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Sea Hares Can Sustain Shell Calcification in Highly Acidified Water

Paper Reviewed
Carey, N., Dupont, S. and Sigwart, J.D. 2016. Sea hare I (Mollusca: Gastropoda) can maintain shell calcification under extreme ocean acidification. The Biological Bulletin 231: 142-151.

Representing the United States, Sweden and the United Kingdom, Carey et al. (2016) describe how they "examined metabolic rate, shell morphometry, and calcification in the sea hare Aplysia punctata under short-term exposure (19 days) to an extreme ocean acidification scenario (pH 7.3, ~2800 µatm pCO2)," along with a group of sea hares maintained in the much milder conditions of pH 8.1 and ~344 µatm pCO2.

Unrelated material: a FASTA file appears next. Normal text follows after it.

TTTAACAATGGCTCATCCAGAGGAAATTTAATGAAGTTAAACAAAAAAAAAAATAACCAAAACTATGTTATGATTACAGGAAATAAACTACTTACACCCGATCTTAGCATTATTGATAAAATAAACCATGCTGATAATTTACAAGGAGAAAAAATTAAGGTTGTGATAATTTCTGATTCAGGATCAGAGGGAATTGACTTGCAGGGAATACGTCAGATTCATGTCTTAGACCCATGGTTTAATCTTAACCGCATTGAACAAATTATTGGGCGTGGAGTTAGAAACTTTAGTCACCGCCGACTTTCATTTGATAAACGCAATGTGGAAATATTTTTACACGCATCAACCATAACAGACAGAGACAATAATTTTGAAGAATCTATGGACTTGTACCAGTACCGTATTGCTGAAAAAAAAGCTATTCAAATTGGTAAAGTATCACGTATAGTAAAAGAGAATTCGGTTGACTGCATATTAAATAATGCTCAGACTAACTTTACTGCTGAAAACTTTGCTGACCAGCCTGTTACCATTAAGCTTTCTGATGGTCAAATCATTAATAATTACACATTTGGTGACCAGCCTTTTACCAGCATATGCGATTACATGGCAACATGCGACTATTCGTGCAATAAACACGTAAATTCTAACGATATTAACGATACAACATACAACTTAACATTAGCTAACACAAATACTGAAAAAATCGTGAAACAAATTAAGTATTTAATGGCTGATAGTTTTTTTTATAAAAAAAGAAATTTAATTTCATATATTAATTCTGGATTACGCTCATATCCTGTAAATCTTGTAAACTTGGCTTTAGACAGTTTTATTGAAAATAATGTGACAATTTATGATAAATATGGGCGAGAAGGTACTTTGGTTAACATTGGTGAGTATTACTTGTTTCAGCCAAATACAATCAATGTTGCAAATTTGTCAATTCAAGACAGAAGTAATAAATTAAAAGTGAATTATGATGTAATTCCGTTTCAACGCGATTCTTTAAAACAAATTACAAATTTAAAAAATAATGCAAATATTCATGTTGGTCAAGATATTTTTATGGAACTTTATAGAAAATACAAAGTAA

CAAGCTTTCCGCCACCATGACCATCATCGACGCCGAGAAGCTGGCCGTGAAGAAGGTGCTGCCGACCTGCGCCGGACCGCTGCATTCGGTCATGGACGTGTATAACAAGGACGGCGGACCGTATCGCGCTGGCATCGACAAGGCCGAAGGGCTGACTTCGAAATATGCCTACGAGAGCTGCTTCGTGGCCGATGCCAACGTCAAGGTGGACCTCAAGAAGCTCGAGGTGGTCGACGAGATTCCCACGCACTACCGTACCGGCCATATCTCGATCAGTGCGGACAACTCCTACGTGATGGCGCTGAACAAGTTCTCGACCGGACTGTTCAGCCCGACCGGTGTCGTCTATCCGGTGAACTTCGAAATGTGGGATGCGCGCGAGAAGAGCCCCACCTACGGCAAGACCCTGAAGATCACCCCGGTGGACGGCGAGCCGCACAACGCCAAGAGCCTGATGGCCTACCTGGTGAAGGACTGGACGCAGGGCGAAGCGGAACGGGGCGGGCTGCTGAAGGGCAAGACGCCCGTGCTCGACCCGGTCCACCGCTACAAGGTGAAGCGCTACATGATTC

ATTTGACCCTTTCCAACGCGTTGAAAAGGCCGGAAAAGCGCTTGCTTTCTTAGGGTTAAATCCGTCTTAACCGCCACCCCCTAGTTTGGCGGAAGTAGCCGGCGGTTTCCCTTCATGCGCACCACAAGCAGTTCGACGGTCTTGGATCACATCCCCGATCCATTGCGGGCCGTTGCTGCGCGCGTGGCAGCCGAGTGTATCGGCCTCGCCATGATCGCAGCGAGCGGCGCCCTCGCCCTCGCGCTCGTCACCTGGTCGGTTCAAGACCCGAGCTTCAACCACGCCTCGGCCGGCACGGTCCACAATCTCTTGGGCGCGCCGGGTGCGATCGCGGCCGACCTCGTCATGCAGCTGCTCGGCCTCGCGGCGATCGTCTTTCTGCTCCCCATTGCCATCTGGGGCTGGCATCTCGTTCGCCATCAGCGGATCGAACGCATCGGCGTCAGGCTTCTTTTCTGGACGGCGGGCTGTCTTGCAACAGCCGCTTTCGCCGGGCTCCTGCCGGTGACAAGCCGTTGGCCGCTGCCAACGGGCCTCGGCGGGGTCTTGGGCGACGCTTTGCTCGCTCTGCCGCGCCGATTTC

At the conclusion 19-day study, the studied specimens "were examined for metabolic rate via closed-chamber respirometry, followed by removal and examination of the shell under confocal microscopy," while "staining using calcein determined the amount of new calcification that occurred over 6 days at the end of the acclimation period." And what did the three researchers discover by so doing?

Carey et al. report that "Aplysia punctata showed a 30% reduction in metabolic rate under low pH," but they say that "calcification was not affected," noting that "this species is apparently able to maintain calcification rate even under extreme low pH, and even when under the energetic constraints of lower metabolism." And as a parting remark, therefore, they write that "the capacity for invertebrates to maintain calcification under suboptimal abiotic conditions with strong internal acid-base regulation may be more widespread than has been recognized to date."

Posted 29 March 2017